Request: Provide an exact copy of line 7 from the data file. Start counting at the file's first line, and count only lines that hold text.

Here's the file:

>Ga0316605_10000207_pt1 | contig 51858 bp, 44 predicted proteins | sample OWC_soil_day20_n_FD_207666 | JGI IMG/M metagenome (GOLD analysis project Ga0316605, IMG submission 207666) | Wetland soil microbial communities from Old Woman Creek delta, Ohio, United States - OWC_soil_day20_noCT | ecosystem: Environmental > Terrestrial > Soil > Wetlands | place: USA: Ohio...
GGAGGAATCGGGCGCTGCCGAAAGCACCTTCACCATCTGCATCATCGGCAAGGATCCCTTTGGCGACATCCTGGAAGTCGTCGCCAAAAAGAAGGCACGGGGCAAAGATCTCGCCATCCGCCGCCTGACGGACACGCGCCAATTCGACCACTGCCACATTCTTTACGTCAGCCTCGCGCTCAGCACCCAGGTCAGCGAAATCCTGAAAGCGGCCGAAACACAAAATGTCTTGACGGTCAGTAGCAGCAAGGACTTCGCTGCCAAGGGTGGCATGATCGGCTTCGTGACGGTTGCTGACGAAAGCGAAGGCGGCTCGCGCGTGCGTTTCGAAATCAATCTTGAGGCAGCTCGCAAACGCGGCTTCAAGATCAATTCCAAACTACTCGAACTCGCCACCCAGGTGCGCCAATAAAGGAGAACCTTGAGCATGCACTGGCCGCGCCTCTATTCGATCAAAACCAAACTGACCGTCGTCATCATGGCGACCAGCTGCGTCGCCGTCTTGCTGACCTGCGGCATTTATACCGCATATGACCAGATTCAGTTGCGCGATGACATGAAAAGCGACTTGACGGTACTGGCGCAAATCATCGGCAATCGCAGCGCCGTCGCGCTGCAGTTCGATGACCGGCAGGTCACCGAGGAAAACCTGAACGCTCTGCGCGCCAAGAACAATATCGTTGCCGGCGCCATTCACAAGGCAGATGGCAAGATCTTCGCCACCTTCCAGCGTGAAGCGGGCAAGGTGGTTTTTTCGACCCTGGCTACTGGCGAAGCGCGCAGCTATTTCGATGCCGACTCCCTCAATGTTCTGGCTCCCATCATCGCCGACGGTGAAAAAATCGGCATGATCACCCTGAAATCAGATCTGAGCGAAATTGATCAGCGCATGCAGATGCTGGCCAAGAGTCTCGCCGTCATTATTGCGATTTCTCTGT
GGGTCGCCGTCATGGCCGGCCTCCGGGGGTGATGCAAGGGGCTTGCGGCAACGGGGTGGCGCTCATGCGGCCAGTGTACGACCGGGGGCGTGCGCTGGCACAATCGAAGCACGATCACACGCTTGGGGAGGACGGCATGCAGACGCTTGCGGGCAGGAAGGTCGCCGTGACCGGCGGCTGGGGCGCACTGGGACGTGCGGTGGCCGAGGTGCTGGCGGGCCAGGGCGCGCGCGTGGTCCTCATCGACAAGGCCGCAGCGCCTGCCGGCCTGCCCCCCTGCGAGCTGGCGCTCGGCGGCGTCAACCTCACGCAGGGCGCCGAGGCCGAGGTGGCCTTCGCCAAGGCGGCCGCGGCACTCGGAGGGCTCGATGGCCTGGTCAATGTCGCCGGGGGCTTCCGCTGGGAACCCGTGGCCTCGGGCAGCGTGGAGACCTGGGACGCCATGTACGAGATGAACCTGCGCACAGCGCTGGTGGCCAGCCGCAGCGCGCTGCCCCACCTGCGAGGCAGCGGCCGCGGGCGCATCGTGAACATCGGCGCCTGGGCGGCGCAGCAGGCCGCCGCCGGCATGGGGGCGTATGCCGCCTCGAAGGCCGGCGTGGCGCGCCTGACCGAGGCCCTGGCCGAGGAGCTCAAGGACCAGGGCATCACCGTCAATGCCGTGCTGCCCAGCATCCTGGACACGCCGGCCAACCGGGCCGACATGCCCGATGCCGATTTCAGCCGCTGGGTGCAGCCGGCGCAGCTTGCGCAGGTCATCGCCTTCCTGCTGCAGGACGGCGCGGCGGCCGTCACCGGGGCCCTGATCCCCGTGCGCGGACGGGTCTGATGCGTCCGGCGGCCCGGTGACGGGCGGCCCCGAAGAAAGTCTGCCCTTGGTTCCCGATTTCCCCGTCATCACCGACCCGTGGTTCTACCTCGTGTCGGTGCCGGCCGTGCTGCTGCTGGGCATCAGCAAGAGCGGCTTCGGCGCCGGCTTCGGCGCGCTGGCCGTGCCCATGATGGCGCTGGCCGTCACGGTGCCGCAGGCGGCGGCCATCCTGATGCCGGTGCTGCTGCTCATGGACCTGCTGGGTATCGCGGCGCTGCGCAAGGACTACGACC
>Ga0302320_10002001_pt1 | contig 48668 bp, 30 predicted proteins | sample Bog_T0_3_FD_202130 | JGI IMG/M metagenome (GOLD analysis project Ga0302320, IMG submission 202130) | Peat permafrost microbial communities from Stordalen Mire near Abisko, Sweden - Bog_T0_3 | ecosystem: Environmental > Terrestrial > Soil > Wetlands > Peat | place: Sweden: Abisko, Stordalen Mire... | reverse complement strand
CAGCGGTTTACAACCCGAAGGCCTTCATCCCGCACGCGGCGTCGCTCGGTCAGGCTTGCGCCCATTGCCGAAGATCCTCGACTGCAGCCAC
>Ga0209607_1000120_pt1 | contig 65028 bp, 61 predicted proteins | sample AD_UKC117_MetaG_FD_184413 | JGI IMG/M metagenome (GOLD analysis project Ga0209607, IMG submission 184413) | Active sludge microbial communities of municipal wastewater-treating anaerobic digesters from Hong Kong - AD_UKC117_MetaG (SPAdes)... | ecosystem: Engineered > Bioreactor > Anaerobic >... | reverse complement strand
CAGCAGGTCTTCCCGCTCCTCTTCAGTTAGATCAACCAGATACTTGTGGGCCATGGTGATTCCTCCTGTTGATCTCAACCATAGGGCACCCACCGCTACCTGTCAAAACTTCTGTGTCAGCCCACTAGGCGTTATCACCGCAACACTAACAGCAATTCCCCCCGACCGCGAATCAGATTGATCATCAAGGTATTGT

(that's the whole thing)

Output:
CAGCAGGTCTTCCCGCTCCTCTTCAGTTAGATCAACCAGATACTTGTGGGCCATGGTGATTCCTCCTGTTGATCTCAACCATAGGGCACCCACCGCTACCTGTCAAAACTTCTGTGTCAGCCCACTAGGCGTTATCACCGCAACACTAACAGCAATTCCCCCCGACCGCGAATCAGATTGATCATCAAGGTATTGT